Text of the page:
Minneapolis is calling on employers to volunteer for the city's Step Up internship program that gives young people ages 14 to 21 work experience, from small nonprofits to large corporations, during the summer.

The more than 20-year-old program provides training in the spring on financial literacy, networking and how to succeed in the internship, followed by a paid internship experience in the summer. The program pays the 14- and 15-year-olds, who typically work at the smaller community-based organizations, while the larger employers pay their older interns.

Step Up Director Tammy Dickinson said the program is a win-win. Interns get payment, industry connections and real-world experience while employers get young employees who bring new ideas. Many interns eventually go on to become full-time employees at the company, Dickinson added.

"What we hear from employers is that having a young person come into their business, it's bringing fresh energy and fresh perspectives," Dickinson said. "The customer base of a lot of their companies is changing, and it looks a lot more like our interns."

This is not the first time there has been a gap between the number of interns versus internships available, but Dickinson said the 400 internship-sized gap is concerning. If that gap isn't filled, Step Up interns not paired with a company will instead be offered a stipend for completing a five-week online career preparation course.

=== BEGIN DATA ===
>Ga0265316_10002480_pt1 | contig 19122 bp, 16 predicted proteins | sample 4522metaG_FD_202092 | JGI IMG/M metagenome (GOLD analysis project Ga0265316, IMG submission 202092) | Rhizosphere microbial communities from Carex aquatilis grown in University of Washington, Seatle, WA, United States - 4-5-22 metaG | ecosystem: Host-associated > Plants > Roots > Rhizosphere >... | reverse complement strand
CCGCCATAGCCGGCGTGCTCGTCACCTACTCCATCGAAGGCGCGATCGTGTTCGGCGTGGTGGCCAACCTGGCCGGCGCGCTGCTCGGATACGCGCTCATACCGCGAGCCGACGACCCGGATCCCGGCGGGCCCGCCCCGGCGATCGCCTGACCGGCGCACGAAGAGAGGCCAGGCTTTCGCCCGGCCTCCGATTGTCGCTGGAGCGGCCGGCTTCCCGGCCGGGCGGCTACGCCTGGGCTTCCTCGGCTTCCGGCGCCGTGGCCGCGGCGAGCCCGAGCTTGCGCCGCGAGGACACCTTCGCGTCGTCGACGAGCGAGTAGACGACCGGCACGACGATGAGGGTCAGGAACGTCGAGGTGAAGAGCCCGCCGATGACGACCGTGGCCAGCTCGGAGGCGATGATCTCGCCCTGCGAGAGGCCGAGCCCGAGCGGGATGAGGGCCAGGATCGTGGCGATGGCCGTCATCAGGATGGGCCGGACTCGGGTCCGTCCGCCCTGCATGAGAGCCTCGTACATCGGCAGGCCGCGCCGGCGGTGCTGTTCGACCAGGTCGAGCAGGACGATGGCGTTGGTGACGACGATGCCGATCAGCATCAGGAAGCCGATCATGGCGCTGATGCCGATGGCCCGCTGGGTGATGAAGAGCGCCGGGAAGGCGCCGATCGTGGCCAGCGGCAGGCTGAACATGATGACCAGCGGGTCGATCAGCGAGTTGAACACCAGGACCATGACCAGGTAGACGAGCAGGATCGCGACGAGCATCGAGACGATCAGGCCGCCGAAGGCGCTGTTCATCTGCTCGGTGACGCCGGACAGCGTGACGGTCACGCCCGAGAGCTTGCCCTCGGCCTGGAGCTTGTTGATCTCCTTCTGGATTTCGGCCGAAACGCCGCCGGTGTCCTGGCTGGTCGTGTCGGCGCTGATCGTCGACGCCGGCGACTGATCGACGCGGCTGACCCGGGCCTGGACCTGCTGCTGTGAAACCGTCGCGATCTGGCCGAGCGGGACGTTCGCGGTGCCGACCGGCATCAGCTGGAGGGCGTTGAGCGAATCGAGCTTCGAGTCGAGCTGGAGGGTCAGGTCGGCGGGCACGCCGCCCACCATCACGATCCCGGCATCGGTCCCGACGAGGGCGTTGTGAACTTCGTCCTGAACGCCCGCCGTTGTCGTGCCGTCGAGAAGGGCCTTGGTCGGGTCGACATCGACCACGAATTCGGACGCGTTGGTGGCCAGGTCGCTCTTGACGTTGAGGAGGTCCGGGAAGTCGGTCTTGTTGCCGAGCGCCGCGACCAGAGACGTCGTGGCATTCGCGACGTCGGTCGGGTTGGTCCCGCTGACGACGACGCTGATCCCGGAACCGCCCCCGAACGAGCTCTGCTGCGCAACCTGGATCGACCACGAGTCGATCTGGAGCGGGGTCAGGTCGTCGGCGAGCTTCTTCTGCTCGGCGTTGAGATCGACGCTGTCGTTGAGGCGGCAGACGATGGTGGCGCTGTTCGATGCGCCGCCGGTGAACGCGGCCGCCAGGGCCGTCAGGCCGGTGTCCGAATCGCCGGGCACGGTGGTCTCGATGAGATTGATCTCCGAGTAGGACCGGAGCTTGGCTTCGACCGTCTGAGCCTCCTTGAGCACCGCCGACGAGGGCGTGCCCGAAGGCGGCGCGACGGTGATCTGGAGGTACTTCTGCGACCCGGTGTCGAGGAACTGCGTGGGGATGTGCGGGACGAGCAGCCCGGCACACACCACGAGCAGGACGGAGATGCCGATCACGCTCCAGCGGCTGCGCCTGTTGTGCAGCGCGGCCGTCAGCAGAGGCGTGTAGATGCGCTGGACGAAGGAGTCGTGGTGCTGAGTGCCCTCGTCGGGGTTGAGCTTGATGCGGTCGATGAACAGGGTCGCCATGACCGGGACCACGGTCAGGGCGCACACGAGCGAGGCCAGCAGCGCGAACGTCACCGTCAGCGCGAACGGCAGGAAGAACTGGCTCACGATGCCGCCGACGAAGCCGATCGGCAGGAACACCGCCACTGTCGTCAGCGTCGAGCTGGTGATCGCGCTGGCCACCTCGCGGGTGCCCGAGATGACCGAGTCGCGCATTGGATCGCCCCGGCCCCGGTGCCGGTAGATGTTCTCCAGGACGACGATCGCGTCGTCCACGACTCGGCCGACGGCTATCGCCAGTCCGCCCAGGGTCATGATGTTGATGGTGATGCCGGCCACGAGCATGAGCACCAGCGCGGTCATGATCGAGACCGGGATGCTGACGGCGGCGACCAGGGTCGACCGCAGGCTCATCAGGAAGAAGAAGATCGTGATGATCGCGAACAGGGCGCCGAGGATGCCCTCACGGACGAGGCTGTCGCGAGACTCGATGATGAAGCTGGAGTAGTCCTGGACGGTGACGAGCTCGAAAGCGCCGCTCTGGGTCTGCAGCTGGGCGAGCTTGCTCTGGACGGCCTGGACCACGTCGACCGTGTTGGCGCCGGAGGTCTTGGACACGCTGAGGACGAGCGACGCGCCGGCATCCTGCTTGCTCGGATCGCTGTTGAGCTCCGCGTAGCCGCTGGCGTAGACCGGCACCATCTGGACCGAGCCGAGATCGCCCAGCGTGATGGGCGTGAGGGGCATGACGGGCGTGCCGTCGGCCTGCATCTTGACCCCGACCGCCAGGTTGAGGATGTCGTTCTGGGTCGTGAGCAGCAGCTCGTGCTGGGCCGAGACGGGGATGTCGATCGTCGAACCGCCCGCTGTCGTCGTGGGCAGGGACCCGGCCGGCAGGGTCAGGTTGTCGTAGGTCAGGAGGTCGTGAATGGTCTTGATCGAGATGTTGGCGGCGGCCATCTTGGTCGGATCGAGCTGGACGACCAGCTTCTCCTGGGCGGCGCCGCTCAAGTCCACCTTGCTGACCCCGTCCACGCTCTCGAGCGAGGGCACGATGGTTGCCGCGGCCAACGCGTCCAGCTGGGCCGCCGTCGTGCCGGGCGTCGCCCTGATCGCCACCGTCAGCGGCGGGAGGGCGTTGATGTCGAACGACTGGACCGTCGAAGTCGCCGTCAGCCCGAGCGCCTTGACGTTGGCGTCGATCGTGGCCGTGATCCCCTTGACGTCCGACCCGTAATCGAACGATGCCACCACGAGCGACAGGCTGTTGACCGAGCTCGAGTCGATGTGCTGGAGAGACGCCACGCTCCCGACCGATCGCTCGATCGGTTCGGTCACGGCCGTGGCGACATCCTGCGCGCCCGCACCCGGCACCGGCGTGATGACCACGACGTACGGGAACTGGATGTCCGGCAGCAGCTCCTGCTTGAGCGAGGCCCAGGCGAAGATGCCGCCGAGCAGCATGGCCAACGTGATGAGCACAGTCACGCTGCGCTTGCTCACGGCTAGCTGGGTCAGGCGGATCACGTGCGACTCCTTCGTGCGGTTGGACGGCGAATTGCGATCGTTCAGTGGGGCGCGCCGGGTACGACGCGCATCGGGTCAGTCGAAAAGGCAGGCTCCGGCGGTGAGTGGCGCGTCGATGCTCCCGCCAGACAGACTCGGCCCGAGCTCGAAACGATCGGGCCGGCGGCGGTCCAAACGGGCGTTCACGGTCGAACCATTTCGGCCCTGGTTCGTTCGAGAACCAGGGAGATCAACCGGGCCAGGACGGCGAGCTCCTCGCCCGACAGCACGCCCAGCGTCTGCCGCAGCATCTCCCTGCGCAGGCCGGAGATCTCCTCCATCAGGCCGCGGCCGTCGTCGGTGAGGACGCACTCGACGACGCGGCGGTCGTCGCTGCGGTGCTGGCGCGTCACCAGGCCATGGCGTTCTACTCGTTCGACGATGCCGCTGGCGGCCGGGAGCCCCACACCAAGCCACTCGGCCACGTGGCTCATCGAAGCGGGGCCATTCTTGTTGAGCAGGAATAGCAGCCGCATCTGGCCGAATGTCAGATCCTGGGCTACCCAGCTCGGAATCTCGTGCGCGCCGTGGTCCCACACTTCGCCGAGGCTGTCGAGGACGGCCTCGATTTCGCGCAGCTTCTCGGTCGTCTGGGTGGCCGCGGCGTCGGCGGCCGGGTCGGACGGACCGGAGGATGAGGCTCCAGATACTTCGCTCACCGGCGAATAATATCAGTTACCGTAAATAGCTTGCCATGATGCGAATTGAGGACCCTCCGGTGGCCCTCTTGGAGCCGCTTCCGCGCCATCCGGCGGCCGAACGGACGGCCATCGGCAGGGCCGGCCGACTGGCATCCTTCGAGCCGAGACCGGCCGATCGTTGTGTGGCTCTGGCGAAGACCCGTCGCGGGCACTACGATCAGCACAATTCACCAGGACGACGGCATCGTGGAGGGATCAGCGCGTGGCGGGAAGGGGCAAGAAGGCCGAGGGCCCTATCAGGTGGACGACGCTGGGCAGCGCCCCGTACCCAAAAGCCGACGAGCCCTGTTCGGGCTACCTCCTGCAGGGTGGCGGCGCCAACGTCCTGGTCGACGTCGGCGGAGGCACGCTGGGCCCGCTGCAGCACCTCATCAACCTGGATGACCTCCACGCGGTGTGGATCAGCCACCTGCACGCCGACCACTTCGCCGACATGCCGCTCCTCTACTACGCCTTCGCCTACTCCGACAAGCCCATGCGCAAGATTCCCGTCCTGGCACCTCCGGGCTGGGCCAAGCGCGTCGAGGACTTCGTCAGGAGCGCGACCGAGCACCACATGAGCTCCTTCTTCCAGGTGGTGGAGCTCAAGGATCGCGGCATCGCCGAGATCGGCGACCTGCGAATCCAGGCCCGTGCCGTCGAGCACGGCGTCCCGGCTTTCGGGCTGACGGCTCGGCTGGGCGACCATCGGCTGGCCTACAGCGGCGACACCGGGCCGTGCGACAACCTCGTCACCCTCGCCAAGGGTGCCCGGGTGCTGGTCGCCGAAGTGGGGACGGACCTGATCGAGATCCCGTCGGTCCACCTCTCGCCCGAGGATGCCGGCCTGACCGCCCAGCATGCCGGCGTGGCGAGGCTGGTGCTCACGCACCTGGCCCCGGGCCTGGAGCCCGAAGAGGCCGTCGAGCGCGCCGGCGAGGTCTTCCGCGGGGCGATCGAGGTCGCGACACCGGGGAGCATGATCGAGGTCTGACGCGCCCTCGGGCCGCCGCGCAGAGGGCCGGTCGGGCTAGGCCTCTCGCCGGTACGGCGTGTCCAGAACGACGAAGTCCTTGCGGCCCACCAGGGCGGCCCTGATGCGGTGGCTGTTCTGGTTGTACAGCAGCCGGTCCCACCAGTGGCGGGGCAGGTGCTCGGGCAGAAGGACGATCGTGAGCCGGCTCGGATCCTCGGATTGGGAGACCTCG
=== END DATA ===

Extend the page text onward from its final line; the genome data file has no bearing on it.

Step Up alumna Celia Hernandez-Payan was a translator at Hennepin County's Office of Multicultural Services for three years. That work inspired her to pursue a career in social work. Hernandez-Payan said the opportunity to work directly with an employer can't be recreated with a preparatory course.

"If I didn't have that experience and I didn't have the opportunity to be placed with an employer, I think my life would have looked very different," Hernandez-Payan said.

The program serves underrepresented youths, Dickinson said, as around 90% of interns are people of color or come from a low-income background. The program doesn't generally recruit college-educated youths who already have connections through their schools.

Dickinson believes the struggle to recruit employers this year comes down to some employers' financial worries and other internal factors.

Torrey Lau, director for academic excellence at RĂªve Academy, a nonprofit focused on teaching students digital business skills, said the non-profit has recruited more than 100 Step Up interns.

"Our students who come to us as interns, they're all really well-prepared, excited to learn and eager to do good work," Lau said.

Step Up organizers are reaching out to past employers and the Minneapolis Regional Chamber of Commerce to find more openings for interns. The program is specifically lacking finance, IT and arts opportunities this year.

Employers don't have to be in Minneapolis, but should be close by. They have until May 1 to volunteer and can contact Step Up coordinators through the city's website.

Jack O'Connor is a University of Minnesota student reporter on assignment for Star Tribune.